Wednesday, December 23, 2009

The Difference 20 Years Makes - Guest Blog


Guest post from Matthew Goebel.  I'm looking for guest bloggers - if you have any opinions or experiences regarding education to share, please let me know!
 I live and work in the Bay Area of California.  I have a ten year-old daughter who lives with her mother in Kentucky where I grew up.  Recently I had the privilege of taking my daughter to and picking her up from her elementary school in Waco, Kentucky.  Waco is a very small town outside of Richmond, Kentucky, which isn’t a large town either.  Most of the area is rural.  Richmond has Eastern Kentucky University which doubles the population of the town when it’s in session. 
As I think back to when I was in elementary school I am shocked at how trusted I was to get to school, come home and do homework.  My mom and dad sent me off in the morning, rain, snow or shine to walk the 7-8 blocks to the school.  No questions asked, we were allowed onto school property and into the school.  Classes started at 8 A.M. and we were out of school by 3 P.M.  The same hike home and we’d do our homework then play the day away.  The silly thing is, we-meaning myself, my brothers and ALL of our friends did this very thing.  Five days a week, from mid August to the last week of May. 
The week before Thanksgiving week this year, I was staying at my parents’ house with my daughter.  Mom and  Dad live a good 15 miles away from my daughter’s  school, so there would be no walking to school for her.  (Her mother lives about the same distance in the opposite direction.)  Parents can choose to send their child to any of the public schools in Madison County.  If a child is going to a school outside the bussing district for that school it is up to the parent to deliver and pick up the child or get the child to a bus stop within the bussing district for that school.  My ex does just that, she drives my daughter daily to a bus stop inside the bussing district for Waco Elementary and then waits for the bus to arrive.  Then she picks her up from the same spot in the afternoon.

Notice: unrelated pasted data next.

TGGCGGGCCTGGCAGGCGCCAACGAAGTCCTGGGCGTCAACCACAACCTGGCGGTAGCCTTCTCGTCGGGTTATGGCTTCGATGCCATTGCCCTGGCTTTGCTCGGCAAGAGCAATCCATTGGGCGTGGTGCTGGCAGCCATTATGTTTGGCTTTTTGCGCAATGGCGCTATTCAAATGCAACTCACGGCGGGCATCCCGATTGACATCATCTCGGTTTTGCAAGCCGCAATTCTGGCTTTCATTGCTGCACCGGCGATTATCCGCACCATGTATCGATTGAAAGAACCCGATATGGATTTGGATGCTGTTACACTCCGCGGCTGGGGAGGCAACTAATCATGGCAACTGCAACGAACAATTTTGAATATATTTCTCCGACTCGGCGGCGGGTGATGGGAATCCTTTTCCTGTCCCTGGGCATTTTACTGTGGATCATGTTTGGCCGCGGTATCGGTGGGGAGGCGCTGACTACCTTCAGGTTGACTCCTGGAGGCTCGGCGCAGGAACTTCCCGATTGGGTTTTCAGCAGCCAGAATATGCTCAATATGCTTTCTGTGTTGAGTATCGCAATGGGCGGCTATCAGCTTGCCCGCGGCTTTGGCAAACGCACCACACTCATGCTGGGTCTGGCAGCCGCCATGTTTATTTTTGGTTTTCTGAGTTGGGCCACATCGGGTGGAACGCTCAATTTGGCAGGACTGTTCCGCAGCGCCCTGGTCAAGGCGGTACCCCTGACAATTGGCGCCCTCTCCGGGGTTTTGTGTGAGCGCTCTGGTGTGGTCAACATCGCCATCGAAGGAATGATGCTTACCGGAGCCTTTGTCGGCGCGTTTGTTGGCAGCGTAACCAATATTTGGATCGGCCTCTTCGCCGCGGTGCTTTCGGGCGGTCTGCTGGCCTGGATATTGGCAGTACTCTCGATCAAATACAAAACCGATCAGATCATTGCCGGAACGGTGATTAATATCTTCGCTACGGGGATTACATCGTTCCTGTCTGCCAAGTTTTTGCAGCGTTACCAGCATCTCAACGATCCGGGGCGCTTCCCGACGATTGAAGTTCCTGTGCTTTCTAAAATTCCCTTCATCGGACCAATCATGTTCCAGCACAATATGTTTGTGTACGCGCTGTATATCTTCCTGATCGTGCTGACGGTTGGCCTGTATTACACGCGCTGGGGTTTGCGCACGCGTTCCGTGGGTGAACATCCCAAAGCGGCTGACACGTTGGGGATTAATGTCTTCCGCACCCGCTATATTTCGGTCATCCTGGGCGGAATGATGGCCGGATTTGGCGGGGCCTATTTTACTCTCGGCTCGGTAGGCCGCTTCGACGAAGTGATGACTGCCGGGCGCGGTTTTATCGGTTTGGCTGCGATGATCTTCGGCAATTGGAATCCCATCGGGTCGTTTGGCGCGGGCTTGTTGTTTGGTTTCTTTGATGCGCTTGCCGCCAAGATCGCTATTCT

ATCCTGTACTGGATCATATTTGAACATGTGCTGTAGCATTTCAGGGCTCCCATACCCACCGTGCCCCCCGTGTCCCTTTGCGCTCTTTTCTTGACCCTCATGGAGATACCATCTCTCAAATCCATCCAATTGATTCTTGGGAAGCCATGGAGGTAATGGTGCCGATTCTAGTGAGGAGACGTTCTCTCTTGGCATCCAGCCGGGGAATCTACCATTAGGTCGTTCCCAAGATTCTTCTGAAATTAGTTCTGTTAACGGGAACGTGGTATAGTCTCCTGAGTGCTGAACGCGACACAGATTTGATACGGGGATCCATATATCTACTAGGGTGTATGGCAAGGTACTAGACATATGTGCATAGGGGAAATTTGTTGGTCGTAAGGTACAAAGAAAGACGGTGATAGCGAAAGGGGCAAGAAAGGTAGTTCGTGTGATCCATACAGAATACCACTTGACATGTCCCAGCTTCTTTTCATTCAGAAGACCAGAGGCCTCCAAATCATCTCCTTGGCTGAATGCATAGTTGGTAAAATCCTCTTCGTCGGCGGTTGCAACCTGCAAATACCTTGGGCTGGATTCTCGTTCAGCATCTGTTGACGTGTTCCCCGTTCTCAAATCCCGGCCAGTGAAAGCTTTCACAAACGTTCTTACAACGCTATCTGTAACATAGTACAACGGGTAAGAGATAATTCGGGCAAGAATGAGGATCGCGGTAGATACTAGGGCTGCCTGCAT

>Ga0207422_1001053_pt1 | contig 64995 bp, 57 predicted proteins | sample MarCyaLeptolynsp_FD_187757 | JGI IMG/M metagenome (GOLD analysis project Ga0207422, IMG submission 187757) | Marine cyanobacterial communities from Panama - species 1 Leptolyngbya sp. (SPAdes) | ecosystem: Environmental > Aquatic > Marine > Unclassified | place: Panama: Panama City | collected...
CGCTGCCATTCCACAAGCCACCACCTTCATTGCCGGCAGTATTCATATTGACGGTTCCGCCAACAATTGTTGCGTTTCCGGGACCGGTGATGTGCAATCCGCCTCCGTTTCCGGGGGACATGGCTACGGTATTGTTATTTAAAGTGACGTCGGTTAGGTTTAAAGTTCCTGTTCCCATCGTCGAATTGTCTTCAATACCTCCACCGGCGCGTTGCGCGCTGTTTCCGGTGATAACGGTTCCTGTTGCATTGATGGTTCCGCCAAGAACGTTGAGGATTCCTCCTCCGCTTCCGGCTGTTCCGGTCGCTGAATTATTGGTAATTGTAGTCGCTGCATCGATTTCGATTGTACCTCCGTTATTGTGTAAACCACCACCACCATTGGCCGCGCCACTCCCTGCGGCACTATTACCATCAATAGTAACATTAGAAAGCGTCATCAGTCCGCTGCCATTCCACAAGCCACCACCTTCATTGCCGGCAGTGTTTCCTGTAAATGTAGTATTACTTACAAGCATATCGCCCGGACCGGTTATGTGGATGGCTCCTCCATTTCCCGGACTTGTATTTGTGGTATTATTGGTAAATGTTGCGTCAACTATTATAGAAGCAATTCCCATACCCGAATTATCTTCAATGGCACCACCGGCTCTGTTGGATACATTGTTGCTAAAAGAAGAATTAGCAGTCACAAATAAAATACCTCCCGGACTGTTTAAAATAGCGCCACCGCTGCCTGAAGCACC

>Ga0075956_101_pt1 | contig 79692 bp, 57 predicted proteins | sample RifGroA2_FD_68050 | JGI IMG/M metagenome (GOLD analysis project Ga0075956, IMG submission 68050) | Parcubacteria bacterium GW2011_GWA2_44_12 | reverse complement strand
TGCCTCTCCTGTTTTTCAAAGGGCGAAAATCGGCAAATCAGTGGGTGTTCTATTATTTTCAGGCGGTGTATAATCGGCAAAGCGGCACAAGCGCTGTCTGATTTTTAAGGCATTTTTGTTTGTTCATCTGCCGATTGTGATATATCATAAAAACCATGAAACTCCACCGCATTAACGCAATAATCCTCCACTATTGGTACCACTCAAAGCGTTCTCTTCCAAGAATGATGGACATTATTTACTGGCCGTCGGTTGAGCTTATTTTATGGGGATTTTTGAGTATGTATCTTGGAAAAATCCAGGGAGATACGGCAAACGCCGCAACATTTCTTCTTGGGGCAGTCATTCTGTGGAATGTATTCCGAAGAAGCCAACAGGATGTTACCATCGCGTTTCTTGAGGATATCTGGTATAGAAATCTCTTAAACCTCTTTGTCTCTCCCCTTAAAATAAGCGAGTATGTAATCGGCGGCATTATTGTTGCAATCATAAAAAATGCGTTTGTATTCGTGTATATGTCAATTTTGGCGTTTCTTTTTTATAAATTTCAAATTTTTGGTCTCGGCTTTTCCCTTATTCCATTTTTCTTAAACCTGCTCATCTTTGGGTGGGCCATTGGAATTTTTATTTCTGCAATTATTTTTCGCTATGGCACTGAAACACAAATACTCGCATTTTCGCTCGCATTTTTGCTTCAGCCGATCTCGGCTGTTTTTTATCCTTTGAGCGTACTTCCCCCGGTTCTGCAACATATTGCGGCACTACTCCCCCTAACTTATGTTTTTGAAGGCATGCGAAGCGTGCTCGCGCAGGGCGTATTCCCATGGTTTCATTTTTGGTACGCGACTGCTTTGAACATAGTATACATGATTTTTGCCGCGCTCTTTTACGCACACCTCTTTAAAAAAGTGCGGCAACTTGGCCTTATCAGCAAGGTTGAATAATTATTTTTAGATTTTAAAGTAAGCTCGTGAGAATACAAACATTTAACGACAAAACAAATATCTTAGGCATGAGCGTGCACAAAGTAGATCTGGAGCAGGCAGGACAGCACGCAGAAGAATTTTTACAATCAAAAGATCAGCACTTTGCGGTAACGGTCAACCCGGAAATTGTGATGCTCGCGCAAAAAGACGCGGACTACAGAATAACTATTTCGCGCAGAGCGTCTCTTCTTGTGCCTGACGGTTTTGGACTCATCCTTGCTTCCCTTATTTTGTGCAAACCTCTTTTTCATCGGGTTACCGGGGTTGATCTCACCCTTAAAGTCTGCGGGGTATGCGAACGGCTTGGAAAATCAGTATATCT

If you don’t want to do that, then you must be to the school by a certain time before class starts so you can “check in” your child.  What this means is at 7:20 A.M. I was in line (only of about 20 cars) with other parents waiting for the front doors to open so that I could let the school officials see my daughter get out of my car and enter the school.  There was a woman at the doors checking that every parent matched the child.  The car at the front of the line would let their child out after getting the confirmation from the school official that they had seen you and your child.  Then the next car in line would pull up to the front doors and repeat the process. 
 We didn’t have to be in that early if we really didn’t want to be.  We could have shown up at 7:40 A.M. and she could have gone straight to class instead of having a school provided breakfast of cereal and milk, a piece of fruit and maybe some OJ. 
Before I was even allowed to drop my daughter off at school I had to go after school was out to meet the principle, her teacher and the school officials who would be at the entrance to the school confirming my presence and there for taking custody and responsibility of my daughter.  I also had to have someone other than my daughter (and preferably someone they knew) say to them-Yes that’s her father. 
The afternoon pick up was much the same.  I got into line at 2:45 P.M. and waited until 3 for the doors to open.  Then all the children who were being picked up came out and waited for their parent to pull up so they could get in the car.  Once again, it was after visual I.D. that the child was even allowed to approach the car. It is amazing how unrelaxed we are after twenty years.



No comments: